While the conditions may be similar nearly 900 miles away, the timeliness of the two tournaments also provides a competitive mindset that others might lose when not playing competitively for such a long time.
“It’s nice to have back-to-back tournaments because you are keeping in that tournament mode,” said Spitz following his even-par 69 Friday. “Other than that, working on the game. Nothing really changes. You try to approach the tournament to win the tournament.”
The same sentiment was felt by Shannon Johnson, who looks to get back to at least the semifinal round of the U.S. Women’s Mid-Amateur for a third consecutive year.
While all the attention was on the fact that she was the first women to compete in the Massachusetts Mid-Amateur Championship Proper after qualifying in August, Johnson’s attention was more on golf itself.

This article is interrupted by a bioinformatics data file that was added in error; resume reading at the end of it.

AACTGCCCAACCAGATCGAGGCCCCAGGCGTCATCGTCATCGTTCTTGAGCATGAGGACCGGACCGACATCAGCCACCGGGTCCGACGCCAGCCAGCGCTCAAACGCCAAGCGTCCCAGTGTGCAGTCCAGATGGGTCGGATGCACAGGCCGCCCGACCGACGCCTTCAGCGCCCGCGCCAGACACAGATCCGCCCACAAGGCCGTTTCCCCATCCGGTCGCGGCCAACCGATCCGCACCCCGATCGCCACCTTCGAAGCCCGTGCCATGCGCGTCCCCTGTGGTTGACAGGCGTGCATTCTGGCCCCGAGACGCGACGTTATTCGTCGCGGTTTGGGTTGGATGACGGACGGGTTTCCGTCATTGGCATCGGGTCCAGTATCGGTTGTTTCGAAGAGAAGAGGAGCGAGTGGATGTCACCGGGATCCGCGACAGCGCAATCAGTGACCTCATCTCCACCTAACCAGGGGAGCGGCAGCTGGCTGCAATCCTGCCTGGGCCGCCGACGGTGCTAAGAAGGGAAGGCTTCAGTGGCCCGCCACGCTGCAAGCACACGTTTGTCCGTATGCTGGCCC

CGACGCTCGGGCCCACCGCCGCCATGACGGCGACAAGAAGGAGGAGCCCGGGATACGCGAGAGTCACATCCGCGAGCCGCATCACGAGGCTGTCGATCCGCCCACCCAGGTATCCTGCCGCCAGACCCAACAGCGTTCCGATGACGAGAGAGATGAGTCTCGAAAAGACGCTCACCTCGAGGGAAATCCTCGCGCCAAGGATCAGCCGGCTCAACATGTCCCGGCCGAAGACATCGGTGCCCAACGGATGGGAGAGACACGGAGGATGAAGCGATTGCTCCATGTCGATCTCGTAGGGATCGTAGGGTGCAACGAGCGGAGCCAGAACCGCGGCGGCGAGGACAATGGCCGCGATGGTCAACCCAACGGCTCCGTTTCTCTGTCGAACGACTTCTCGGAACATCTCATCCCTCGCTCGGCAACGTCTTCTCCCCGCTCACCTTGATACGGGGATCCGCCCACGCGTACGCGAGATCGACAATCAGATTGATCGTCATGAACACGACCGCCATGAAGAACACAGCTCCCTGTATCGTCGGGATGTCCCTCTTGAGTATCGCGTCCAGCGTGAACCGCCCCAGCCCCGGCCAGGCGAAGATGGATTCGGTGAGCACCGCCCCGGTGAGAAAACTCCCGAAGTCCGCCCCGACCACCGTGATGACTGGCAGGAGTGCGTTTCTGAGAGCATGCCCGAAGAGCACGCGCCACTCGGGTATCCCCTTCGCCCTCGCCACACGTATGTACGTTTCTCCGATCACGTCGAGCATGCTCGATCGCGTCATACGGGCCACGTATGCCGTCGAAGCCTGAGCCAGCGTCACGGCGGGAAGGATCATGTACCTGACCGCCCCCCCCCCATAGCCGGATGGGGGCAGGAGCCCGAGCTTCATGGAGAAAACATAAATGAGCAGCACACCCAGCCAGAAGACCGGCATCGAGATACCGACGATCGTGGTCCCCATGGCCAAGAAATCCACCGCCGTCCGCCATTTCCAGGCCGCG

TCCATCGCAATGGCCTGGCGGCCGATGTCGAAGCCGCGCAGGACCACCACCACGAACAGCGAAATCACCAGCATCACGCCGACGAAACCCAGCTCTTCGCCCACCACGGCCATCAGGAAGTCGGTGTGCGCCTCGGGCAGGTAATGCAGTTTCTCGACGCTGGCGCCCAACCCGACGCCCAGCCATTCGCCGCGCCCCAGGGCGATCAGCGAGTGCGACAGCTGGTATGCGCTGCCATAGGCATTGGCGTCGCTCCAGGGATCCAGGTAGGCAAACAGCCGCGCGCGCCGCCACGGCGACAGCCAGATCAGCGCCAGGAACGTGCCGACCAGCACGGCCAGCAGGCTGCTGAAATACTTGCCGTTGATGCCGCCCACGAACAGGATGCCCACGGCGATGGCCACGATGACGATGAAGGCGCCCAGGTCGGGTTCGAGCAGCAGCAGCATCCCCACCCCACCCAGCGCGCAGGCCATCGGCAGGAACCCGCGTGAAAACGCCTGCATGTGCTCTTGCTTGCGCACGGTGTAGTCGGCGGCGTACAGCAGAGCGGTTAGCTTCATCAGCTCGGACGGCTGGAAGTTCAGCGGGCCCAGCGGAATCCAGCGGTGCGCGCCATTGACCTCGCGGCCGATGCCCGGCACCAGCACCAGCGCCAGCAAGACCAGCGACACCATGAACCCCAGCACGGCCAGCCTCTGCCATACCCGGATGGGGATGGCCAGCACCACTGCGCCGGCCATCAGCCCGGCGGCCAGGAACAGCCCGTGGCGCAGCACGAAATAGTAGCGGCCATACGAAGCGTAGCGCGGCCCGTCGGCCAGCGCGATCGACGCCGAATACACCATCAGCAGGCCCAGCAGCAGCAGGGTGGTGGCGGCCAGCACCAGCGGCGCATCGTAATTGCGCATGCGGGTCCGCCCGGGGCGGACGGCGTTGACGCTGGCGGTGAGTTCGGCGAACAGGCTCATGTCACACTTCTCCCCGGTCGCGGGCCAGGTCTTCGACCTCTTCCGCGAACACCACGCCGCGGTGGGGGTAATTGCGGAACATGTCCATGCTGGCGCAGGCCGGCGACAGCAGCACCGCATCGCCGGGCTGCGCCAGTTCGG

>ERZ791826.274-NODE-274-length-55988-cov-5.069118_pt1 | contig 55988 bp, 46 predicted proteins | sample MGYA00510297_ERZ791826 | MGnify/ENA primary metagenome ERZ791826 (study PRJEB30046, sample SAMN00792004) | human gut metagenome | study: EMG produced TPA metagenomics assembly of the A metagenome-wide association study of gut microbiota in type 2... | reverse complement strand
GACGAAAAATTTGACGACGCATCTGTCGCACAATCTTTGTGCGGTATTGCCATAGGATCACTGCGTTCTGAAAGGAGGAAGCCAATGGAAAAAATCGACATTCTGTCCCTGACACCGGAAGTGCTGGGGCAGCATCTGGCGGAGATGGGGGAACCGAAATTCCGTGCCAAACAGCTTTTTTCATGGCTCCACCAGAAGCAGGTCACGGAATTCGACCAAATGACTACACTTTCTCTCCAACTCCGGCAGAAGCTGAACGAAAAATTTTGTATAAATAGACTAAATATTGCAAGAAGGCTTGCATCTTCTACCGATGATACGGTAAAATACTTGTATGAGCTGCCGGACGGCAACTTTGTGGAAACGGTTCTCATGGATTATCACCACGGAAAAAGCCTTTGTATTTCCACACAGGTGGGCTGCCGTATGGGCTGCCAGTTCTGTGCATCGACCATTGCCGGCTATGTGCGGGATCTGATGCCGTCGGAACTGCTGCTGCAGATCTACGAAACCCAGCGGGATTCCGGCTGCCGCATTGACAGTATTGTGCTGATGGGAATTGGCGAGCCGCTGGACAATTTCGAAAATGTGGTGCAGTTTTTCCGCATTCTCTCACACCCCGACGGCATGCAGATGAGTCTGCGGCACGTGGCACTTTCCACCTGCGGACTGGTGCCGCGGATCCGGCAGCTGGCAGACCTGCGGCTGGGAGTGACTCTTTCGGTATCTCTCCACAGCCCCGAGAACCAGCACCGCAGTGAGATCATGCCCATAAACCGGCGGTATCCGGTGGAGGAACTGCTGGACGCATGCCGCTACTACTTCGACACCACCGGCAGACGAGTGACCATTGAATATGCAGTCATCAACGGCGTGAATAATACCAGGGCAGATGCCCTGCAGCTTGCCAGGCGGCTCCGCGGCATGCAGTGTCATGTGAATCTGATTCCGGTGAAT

“I’m just going to play golf and have fun and try to get ready for the U.S. Women’s Mid-Am next week and get a lot of things figured out,” said Johnson. “Hopefully I can capitalize on a few mistakes going forward and see what happens.”
As for where her focus will be once she arrives to Norwood Hills Country Club for Saturday’s first round, she added, “You should never go into a tournament without thinking you can win it, so that is my whole goal. Going into this tournament, I’ve had really good success the last couple years. Once you get into match play, anything can happen. You just have to grind out every match and hope you are the last one standing.”
Aikens, Burke and Spitz will join fellow locals Kevin Quinn, Brian Bassett and reigning champion Matt Parziale in North Carolina, while Johnson joins Sue Curtin, Megan Buck and Tracy Welch as the Bay State representatives in St. Louis.